by Dalia Chaif
I often reflect on my resistance and parents’ persistence to connect us to our heritage, as I now realize they know it is best for us. My parents knew the endless opportunities that come from respecting cultures and being able to communicate in multiple languages.
For example, my family built a school in Lebanon called “Safe Spaces Lebanon” for Syrian and refugees who are unable to receive an education. They were able to do this with the support of Methodist ministers and local non-government organizations. My brother and I worked at the school and with the children this past summer. It gave us an entirely new perspective on our own lives and how much our parents have sacrificed to get us to where we are today. These children showed us what true resilience means.
We go back and visit and have created a special bond of language and learning. One of the children who exemplifies that bond is a 15-year-old boy named Mouwaffak. When he first came to Safe Spaces Lebanon, he did not read or write and showed aggressive behavior. Now, the teachers say he is one of the brightest students in his class, always problem-solving and following instructions. The last time we spoke, he said in Arabic, “I did not realize how important it was to learn English, because I felt that it was unnecessary. Then I started attending Safe Spaces, and I understood how vital it was. It gives me access to learn about science, math, and numbers, preparing me for international business in the future.” Learning a language bridges the gap in both directions, and can create opportunities for anyone: a high school student preparing for college, or a young Syrian refugee chasing the dream of an unthreatened life.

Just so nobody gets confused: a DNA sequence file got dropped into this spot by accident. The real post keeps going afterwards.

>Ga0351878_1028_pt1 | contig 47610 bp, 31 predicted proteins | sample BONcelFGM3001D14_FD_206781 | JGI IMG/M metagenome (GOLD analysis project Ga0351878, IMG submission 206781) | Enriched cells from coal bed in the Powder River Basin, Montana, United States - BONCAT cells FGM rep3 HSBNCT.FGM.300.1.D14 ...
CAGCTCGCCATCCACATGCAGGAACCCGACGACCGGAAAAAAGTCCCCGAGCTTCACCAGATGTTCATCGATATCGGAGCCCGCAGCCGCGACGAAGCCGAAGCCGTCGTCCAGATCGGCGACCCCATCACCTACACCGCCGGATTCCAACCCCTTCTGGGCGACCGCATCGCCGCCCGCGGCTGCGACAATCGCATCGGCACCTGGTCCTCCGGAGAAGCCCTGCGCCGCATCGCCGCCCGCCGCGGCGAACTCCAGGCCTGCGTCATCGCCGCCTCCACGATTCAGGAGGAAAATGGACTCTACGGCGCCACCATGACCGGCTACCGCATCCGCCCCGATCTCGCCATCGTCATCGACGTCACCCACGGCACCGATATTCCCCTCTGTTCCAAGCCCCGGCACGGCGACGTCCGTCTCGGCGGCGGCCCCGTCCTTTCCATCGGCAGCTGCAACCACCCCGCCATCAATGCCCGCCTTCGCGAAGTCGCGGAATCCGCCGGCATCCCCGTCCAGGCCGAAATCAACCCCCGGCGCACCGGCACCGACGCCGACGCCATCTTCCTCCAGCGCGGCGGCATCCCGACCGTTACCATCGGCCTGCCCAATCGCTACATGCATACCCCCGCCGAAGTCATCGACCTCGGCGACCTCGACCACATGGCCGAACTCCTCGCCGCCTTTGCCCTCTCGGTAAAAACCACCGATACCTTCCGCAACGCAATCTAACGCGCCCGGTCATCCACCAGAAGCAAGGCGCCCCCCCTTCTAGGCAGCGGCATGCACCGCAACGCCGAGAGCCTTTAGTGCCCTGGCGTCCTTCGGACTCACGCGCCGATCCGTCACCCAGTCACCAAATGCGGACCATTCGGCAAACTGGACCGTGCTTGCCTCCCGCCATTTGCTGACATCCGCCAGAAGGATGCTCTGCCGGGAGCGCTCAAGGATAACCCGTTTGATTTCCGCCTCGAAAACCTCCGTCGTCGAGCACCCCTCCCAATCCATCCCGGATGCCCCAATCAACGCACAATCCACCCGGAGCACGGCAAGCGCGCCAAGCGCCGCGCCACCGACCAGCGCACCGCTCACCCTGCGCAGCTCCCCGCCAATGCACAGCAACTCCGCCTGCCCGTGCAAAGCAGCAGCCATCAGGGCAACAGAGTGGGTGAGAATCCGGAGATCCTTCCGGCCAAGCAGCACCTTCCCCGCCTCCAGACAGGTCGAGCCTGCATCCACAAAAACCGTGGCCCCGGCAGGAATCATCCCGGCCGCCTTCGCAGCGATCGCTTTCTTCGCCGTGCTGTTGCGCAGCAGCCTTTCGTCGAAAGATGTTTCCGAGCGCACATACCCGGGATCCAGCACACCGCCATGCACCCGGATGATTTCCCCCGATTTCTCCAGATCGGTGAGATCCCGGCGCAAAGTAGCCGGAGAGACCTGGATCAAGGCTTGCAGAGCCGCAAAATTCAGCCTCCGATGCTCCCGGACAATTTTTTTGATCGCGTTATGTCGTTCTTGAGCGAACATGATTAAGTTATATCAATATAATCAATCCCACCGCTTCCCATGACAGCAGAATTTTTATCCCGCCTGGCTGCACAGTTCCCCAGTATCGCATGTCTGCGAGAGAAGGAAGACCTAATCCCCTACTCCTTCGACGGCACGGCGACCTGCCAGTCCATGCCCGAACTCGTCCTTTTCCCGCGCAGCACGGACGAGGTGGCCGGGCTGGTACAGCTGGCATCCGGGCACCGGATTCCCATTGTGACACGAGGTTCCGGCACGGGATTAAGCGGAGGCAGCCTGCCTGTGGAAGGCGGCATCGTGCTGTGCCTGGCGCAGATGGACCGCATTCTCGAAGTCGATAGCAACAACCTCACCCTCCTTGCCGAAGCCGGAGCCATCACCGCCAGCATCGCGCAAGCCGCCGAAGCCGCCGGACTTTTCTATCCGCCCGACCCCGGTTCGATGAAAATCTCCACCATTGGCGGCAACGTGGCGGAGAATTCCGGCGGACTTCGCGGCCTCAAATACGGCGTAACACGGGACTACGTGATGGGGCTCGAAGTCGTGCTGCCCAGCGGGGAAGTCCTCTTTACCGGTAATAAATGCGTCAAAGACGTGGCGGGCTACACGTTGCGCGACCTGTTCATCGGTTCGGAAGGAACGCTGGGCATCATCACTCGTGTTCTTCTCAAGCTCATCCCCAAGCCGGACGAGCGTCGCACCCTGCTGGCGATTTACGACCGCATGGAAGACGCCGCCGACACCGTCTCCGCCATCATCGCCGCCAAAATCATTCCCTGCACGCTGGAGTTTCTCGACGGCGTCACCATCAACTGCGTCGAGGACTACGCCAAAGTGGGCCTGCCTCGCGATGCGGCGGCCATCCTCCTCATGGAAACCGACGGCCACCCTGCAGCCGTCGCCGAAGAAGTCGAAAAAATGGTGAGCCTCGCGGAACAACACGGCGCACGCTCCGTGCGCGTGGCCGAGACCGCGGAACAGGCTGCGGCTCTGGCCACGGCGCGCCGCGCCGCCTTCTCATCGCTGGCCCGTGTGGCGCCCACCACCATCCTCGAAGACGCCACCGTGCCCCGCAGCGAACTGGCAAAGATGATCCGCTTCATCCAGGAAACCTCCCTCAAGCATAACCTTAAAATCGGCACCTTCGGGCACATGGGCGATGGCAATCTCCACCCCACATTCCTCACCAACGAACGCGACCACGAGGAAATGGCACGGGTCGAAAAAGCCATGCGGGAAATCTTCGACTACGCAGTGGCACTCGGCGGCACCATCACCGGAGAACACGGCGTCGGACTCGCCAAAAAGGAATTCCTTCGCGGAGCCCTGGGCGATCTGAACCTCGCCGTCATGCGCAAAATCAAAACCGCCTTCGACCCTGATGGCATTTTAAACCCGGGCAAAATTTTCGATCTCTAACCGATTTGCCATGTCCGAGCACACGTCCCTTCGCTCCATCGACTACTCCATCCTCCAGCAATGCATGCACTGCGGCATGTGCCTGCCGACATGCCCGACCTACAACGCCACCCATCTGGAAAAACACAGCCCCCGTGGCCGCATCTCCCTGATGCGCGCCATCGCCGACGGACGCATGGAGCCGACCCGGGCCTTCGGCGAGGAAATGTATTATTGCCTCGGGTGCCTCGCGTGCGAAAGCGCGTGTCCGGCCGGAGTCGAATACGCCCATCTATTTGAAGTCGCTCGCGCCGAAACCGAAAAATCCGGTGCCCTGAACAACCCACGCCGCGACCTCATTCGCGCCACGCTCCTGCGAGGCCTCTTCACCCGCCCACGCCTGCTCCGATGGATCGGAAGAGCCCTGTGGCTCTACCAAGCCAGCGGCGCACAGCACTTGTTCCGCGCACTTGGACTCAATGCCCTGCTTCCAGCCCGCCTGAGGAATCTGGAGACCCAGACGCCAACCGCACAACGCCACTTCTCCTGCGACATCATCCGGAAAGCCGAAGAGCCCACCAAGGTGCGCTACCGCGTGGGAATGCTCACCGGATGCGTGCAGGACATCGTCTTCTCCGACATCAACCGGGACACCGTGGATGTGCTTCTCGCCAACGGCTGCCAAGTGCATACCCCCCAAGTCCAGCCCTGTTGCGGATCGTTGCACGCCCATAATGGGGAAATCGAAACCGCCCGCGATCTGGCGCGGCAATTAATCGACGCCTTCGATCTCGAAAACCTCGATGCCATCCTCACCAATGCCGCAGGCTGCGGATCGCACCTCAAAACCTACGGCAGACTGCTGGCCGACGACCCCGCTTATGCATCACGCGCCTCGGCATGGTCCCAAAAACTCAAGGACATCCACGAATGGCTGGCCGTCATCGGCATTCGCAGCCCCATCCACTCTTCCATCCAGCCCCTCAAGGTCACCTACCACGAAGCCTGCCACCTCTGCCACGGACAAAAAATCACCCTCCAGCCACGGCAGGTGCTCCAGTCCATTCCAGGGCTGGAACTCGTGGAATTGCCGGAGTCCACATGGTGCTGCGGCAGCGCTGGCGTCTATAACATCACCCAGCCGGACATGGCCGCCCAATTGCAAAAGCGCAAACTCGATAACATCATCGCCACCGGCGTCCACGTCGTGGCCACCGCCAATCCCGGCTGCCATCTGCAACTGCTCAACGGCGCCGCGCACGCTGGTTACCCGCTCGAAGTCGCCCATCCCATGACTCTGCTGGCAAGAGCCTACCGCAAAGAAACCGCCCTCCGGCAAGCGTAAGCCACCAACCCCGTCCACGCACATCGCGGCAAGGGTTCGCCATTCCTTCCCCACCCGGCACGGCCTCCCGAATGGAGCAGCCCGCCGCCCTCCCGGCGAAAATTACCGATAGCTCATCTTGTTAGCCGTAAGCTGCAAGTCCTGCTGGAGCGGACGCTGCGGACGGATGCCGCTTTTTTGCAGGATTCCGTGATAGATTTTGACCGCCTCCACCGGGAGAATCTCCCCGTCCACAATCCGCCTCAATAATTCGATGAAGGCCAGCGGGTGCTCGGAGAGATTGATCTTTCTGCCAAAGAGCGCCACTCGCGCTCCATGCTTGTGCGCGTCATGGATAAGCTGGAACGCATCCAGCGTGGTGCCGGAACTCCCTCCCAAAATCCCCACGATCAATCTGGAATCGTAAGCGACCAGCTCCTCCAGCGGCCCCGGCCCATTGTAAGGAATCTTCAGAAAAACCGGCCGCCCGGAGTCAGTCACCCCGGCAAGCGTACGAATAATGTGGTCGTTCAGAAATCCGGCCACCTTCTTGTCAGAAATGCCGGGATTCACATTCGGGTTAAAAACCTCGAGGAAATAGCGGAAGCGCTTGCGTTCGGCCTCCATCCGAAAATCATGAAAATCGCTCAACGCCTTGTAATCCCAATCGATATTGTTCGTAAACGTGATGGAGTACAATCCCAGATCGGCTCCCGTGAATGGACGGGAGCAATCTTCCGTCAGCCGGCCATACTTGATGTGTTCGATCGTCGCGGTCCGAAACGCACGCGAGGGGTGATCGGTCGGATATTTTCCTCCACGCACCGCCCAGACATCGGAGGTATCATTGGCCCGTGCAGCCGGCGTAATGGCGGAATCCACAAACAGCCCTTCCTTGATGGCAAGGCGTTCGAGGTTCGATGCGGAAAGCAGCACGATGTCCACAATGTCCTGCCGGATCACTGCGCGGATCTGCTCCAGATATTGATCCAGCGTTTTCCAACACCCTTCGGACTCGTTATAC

Therefore, with the most appreciation, gratitude, and sincerity, I say,
“Shukran mama wa baba. Shukran jazeelan.”
(Thank you, mom and dad. Thank you so much.)